That also means sacrifices for the sake of God’s kingdom. It means that your Father might call upon you to give up something that as a believer you normally wouldn’t be forbidden. Let’s take money for example. There’s nothing wrong with making money in and of itself. Just because a believer’s wealthy doesn’t mean he's disobedient. But our Savior, when he called people to follow him, commanded some of them to give up everything they owned, while others he didn’t, like Mary, Martha and Lazarus.
            But the point here is that he has the right to do so. Please get it into your head: You don’t belong to yourself. You belong to your Lord, twice over—once because he made you, and twice because he bought you. And part of that package deal is that he reserves the right to ask that you give up whatever needs to be sacrificed for the Kingdom.
            Something else we need to notice here: Our Lord doesn’t call upon us to make sacrifices because he hates to see us prosperous or happy or fell-fed. He calls for them because they fit into his plan to glorify his Name among the nations. In Daniel and co.’s case, this was to put them to the head of the pack. The Lord used their sacrifice to advance his Kingdom purposes, and of course they made out pretty well out of the deal.
            If the Lord asks you to give something up, trust him and do it. He’ll take that small thing you give up, and in the end you’ll be glad you did. Remember, no one in the history of mankind has ever done things God’s way who ended up regretting it.
            What are you waiting for? Try it out.

Father whatever you ask of me, the answer’s “Yes.” What else could it be? 

[April 11]—Putting Yourself Under The Knife

Heb 4:12

            We’ve spent the last few days talking about being accountable and examined by the Lord and fellow believers. Before we get to Daniel, I’d like to share some thoughts about being accountable to his word.
            Now, this next statement might surprise you: There’s no command in Scripture to read the Bible every day. It’s not there. There’s plenty of encouragement and example, but no command. Of course, part of this could be because the vast majority of people in history have been illiterate. I don’t think God could hold people accountable for something they were incapable of doing.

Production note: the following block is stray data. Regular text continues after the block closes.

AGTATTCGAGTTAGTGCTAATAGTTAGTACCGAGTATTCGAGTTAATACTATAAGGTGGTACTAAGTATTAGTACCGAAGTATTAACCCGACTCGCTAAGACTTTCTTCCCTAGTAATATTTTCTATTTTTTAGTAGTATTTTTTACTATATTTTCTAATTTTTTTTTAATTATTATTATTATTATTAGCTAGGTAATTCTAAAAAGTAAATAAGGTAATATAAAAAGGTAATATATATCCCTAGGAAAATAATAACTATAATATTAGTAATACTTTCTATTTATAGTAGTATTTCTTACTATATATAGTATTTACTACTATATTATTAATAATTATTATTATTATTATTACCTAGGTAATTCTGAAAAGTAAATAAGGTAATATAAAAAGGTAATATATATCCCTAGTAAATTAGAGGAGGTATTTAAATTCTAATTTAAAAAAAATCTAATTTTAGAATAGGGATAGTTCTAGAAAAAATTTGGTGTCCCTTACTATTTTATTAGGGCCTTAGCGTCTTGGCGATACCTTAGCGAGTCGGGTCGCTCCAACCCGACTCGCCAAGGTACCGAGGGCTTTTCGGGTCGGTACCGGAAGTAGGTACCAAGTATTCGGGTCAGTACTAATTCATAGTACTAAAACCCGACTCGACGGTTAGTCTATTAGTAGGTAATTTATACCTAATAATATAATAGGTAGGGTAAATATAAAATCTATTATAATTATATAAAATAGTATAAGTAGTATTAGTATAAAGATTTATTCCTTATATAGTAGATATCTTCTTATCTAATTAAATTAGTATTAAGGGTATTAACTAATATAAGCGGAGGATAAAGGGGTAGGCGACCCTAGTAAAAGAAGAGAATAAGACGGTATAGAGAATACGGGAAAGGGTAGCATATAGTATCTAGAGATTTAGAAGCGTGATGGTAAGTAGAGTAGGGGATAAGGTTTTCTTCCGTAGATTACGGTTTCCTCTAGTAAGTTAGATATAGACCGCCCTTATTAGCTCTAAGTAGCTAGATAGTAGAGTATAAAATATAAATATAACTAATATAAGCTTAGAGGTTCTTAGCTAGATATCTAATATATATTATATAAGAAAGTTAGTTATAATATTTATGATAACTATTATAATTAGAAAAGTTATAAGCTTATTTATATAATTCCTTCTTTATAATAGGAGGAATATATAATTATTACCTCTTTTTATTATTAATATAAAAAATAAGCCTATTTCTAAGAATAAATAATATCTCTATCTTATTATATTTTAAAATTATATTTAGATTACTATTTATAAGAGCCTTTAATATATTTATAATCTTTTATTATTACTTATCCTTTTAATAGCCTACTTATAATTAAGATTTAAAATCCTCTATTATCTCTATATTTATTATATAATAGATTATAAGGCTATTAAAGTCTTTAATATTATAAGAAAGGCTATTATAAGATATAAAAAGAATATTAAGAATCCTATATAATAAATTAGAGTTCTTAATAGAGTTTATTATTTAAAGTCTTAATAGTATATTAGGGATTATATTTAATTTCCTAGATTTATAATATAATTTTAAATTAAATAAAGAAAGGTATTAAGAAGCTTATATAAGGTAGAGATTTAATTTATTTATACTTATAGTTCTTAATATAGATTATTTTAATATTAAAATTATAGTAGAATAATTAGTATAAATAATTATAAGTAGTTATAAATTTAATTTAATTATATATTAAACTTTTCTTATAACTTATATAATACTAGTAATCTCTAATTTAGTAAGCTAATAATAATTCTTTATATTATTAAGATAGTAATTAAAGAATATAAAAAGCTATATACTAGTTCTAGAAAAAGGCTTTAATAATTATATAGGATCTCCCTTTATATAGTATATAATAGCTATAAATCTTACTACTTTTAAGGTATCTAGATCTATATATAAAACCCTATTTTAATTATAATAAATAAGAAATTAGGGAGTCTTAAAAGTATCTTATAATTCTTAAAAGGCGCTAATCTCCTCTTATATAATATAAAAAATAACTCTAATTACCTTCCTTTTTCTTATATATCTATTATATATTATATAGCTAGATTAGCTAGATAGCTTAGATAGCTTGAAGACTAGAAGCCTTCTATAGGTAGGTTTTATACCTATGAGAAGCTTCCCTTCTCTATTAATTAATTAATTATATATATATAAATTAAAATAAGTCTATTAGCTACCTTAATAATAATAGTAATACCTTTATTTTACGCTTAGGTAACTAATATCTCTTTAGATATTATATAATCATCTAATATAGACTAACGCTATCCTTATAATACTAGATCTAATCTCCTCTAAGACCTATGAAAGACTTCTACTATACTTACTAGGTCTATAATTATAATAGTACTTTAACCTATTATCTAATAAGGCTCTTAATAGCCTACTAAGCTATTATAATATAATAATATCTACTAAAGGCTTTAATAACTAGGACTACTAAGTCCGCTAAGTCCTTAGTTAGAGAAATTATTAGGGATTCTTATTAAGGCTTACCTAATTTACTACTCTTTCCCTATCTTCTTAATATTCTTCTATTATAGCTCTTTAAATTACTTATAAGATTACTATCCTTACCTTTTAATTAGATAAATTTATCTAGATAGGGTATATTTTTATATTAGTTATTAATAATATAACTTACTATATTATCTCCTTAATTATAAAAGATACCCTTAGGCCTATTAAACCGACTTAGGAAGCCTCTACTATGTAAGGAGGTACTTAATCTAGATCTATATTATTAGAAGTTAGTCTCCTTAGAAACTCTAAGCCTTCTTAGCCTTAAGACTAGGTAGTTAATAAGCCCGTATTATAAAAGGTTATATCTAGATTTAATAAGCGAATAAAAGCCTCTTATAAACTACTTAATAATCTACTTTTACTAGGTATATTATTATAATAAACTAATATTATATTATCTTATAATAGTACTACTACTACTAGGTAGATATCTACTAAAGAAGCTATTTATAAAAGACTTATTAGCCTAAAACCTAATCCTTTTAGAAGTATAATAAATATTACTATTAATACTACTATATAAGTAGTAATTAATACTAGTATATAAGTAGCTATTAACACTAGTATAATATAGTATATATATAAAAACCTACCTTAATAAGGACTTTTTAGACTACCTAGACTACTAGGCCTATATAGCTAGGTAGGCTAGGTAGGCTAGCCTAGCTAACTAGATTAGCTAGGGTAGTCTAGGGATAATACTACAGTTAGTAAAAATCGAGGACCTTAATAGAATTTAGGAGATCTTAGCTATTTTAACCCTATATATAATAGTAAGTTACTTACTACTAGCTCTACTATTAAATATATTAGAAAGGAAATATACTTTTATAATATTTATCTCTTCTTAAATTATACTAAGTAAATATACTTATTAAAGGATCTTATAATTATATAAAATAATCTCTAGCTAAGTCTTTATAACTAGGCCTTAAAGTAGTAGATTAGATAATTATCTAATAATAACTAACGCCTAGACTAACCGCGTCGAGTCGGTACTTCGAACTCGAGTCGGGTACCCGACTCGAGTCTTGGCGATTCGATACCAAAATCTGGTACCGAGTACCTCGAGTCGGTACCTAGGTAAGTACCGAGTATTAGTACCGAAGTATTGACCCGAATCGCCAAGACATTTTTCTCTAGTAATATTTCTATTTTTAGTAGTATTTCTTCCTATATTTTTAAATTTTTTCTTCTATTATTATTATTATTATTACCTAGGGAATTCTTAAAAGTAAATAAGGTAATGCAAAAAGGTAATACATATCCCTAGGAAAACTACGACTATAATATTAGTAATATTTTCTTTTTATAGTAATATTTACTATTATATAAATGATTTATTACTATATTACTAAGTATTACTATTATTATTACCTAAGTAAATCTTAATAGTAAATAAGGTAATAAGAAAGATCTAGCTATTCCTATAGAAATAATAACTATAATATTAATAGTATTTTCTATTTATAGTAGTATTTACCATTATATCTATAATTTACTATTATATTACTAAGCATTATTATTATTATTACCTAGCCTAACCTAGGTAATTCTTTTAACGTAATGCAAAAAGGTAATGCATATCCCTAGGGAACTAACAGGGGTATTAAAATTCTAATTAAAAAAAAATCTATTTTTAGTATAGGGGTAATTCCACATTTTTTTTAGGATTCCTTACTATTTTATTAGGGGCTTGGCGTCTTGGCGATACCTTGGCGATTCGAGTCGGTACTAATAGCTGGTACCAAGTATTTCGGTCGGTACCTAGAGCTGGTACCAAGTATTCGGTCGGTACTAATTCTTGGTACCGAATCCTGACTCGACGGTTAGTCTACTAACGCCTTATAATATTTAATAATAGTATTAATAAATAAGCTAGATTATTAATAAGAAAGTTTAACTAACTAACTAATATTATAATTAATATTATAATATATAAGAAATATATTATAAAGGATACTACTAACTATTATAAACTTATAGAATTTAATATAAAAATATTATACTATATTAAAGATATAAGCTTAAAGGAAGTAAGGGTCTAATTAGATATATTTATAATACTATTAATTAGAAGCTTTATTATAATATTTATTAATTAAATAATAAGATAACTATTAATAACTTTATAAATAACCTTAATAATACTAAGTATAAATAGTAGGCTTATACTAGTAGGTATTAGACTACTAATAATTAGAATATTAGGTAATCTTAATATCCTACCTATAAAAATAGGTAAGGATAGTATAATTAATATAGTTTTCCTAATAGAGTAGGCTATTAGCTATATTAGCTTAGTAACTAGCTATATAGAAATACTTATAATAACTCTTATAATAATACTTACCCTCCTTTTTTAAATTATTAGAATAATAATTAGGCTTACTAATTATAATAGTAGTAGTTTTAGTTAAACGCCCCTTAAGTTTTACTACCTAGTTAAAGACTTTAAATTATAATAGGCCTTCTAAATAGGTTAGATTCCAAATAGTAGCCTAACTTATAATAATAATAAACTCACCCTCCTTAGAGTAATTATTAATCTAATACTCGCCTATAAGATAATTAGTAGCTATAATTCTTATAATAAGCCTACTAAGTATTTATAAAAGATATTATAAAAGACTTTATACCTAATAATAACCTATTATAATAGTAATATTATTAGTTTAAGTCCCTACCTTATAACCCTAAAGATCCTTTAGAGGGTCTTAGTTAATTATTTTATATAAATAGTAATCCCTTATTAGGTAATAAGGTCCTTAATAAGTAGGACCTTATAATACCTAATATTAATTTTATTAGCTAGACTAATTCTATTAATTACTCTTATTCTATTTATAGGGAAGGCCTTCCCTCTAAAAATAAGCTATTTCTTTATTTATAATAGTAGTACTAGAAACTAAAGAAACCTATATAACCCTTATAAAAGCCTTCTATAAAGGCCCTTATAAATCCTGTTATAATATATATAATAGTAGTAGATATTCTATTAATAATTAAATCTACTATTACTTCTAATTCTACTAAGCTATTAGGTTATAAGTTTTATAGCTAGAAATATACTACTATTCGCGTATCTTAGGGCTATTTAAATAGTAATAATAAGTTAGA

But if you can read—and since this is a blog, I’d assume you can—then you don’t have an excuse in that department. And if you love the Lord, don’t you want to hear what he has to say to you? Yes, he speaks to us through the Holy Spirit, but not in the concrete, irrefutable way he does through Scripture. Remember, we’re all masters of self-deception, but his word has a way of cutting through the nonsensical excuses we’ve erected, and it’s the Holy Spirit’s main way of speaking to us. If you’re asking for a “word from the Lord” in some mystical experience and haven’t spent time searching the Scriptures, you’re wasting your time.
            So you’ve committed yourself to reading God’s word daily. How can you apply it? Well, if you don’t have anything better, I have a suggestion.
            I can’t take credit for what follows. I don’t know if it was original with them, but I got this pneumonic device from Navigators LifeChange series. When you see a passage of Scripture, ask yourself 5 questions based on the word SPECK.

Is there a SIN I need to avoid? You might read a list of sins in one of the epistles of Paul or others.


Is there a PROMISE I need to claim?  Your Savior has “great and precious promises” for you in his love letter to you. He'll never leave you nor forsake you. He'll take care of all your needs according to his riches in Christ Jesus. He forgives your sins and remembers them no more. He has a home he’s preparing for us, and he’s coming back to take us there.

Is there an EXAMPLE  I need to follow or avoid? As I’ve mentioned before, it seems like the purpose some people have on this planet is to provide a negative example for us to avoid. Even the best of us--apart from Christ--have failures on our record, and the Bible’s excruciatingly blunt about the failures of its heroes. But having said that, there’s plenty in there for us to look at and say “I want to be like that!” Or you might say “Man, I sure don’t want to end up like him!”

Is there a COMMAND I need to obey? Not much more to say about this one. Just in case you’re wondering, God doesn’t give advice or suggestions. He’s not Dear Abby.

How does this passage increase my KNOWLEDGE about him? Quite frankly, I think this gets downplayed way too much among modern Christians. We emphasize so much that each of us needs a personal relationship with Christ, that it’s not enough to know things about him. And there’s a lot of truth in that. James tells us that the demons believe in God. They know very well the relevant facts about him. But they don’t know him personally.
            But along with that, we also need to know certain facts about our Lord. There are certain things which are true about him and other things which are not true, and it’s vitally important that we take extreme care in our thinking about him. Just like good theology, bad theology doesn’t stay by itself for long. Sloppy thinking about God does not honor him.